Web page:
Sleeping tips for twins and multiples
Even if you’ve already experienced the joys and challenges of parenthood, adding a second child into the mix can be a real eye-opener.
You won’t be able to wave a magic wand and have your kids sleep through the night and stop crying, but the following advice will help you get them into healthy sleeping habits so that you can sail through your first few weeks as a parent of twins.
Getting the twins on a consistent eating and sleeping routine is a top recommendation.
The rule of thumb is to wake both babies if one needs to be fed.
When infants are fed at the same time, they often go to sleep at the same time.
If you can get your twins on a consistent feeding schedule, they may start to feel sleepy and go to bed around the same time.
This will not only simplify your life but also free up some time for you to rest and take care of yourself.
As a way to assist parents in fostering their children’s sleep development, we’ve included a specific module in each of our Sleep Series programs devoted solely to twins and multiples. To read the rest of the Sleep Series, click here.
Although it may be challenging, taking the time to establish a regular routine for your twins is well worth it.
You can begin making tentative plans for a more relaxed routine once your twins are between 6 and 8 weeks old.
It will help alleviate some of your stress, and it will also address the issue of your twins’ divergent routines.
Establishing a regular meal schedule is the first step toward a successful napping pattern.
Don’t tip-toe around your sleeping babies’
If the twins can sleep through the commotion, that will be a huge relief for you.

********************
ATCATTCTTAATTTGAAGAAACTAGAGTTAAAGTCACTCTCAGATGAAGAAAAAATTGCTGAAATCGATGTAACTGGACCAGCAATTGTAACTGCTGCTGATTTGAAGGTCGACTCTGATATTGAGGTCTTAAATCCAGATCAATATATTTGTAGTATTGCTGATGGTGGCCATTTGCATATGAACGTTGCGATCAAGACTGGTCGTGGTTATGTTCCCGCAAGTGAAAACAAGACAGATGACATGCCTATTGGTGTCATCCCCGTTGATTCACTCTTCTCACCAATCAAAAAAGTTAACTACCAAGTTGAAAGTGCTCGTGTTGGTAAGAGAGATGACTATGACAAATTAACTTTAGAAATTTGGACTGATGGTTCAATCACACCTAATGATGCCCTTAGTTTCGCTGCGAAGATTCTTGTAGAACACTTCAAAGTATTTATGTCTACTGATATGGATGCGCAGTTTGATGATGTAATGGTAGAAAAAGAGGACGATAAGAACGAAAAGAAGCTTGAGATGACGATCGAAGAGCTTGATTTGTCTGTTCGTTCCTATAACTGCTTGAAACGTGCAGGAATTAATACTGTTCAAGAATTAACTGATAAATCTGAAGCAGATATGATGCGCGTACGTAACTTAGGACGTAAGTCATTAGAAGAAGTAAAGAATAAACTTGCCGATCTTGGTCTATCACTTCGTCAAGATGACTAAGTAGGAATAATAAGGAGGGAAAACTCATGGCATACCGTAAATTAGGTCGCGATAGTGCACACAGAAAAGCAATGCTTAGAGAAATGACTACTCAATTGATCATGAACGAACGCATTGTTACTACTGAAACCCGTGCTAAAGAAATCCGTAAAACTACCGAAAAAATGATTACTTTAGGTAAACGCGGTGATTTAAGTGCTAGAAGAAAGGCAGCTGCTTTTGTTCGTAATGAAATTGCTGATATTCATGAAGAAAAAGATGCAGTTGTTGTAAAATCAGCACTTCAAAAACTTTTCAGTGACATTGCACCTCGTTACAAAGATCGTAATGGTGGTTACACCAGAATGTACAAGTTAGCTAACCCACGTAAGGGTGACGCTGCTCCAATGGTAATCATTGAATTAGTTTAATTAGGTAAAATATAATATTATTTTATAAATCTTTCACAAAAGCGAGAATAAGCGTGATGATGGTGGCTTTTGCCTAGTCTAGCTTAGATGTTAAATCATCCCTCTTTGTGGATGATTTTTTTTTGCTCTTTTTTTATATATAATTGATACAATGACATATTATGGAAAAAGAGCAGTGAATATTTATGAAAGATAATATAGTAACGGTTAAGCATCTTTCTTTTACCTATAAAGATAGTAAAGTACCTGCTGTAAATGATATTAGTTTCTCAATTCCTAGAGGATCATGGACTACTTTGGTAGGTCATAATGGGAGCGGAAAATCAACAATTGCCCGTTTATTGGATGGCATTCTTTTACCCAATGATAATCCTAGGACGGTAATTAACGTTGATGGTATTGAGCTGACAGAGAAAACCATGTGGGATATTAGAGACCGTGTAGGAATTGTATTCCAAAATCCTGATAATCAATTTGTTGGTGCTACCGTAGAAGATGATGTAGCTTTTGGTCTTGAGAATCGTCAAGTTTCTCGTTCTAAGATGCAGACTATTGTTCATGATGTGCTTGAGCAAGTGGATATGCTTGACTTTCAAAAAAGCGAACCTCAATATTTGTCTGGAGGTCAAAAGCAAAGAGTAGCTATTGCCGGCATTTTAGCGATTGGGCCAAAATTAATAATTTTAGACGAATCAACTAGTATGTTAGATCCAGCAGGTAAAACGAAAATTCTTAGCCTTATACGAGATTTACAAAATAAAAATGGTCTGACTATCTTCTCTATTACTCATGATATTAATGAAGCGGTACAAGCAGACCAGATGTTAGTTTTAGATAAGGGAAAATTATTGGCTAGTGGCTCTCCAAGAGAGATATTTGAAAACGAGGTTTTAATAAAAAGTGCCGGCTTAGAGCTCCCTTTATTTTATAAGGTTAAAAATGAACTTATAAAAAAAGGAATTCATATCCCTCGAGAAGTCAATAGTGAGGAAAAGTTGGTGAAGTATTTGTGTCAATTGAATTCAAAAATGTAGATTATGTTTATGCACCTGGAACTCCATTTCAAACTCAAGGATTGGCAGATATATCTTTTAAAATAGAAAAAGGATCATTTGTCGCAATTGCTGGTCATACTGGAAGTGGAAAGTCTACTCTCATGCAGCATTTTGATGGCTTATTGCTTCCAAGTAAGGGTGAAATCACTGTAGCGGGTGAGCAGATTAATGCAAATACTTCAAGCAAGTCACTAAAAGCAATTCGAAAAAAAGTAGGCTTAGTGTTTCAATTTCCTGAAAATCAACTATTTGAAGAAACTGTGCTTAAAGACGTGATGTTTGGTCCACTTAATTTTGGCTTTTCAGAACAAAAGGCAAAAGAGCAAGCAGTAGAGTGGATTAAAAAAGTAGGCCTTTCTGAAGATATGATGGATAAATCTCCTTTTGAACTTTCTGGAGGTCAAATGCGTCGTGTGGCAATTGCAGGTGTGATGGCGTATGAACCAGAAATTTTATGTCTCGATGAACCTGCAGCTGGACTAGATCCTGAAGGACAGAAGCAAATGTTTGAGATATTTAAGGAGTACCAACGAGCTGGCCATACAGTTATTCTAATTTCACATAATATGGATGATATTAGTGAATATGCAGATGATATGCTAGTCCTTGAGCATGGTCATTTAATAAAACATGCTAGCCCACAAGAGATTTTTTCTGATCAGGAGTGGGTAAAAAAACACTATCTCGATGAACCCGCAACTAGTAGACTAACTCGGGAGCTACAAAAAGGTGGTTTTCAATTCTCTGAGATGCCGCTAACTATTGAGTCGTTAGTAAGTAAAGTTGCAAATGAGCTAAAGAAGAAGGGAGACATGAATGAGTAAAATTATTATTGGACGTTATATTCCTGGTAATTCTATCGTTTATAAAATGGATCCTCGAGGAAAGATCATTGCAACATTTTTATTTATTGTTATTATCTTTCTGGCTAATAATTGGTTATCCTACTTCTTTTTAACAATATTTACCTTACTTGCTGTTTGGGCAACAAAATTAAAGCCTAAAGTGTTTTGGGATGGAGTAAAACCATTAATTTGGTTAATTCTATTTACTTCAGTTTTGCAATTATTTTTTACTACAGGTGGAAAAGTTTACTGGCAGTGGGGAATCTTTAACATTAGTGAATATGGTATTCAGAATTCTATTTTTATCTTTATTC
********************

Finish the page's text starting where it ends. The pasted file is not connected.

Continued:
Your children will have an easier time falling asleep and staying asleep at night and during naps if they are able to sleep through normal, everyday sounds.
Consider employing white or pink noise to mask outside sounds that are rousing your twins.
Follow safe sleeping guidelines
Your baby’s risk of sudden infant death syndrome (SIDS) will be cut by more than half if you follow safe sleeping practices, and you’ll sleep better, too.
To lower the risk of sudden infant death syndrome, the AAP suggests the following for twins:
Placing twins in separate cribs
Always separate twins into separate cribs, bassinets, or other safe sleeping spaces before putting them to sleep.
Put your twins to sleep on their backs
Sleeping your twins on their backs during naps and at night has been shown to greatly minimize the incidence of sudden infant death syndrome.
Keep the crib clear
When it comes to getting some shut-eye, it can be difficult to know what supplies your infant actually needs. However, we recommend not putting any bulky items in the cot, such as duvets, blankets, soft toys, or anything else, as these have been linked to an increased risk of sudden infant death syndrome (SIDS) by more than 50 percent.
The right room temperature
Babies that overheat have an increased risk of sudden infant death syndrome, therefore it’s crucial to maintain a comfortable temperature in the nursery.
When tucking a baby in for the night, make sure the room is between 60 and 70 degrees Fahrenheit and provide a thin blanket or a baby sleeping bag.
Never put your infant to sleep with a hat or any other extra clothing; if you’re concerned about their temperature, feel their chest to determine if they’re comfortable.
Putting your twins to sleep can be difficult, but despite the temptation, you should never put them to sleep on your bed or with you.
Instead, try to get your twins’ timetables to align and focus on safe sleep practices.
Struggling with twin sleep?
We’ve got you covered; in each of our Sleep Series courses, there’s an entire module devoted to exploring how twins and multiples deal with sleep. More than that, the Sleep Series Community on Facebook is staffed by sleep specialists who can answer any questions you have about sleep. Do we dare hope for such perfection? Read the fantastic feedback we’ve received here.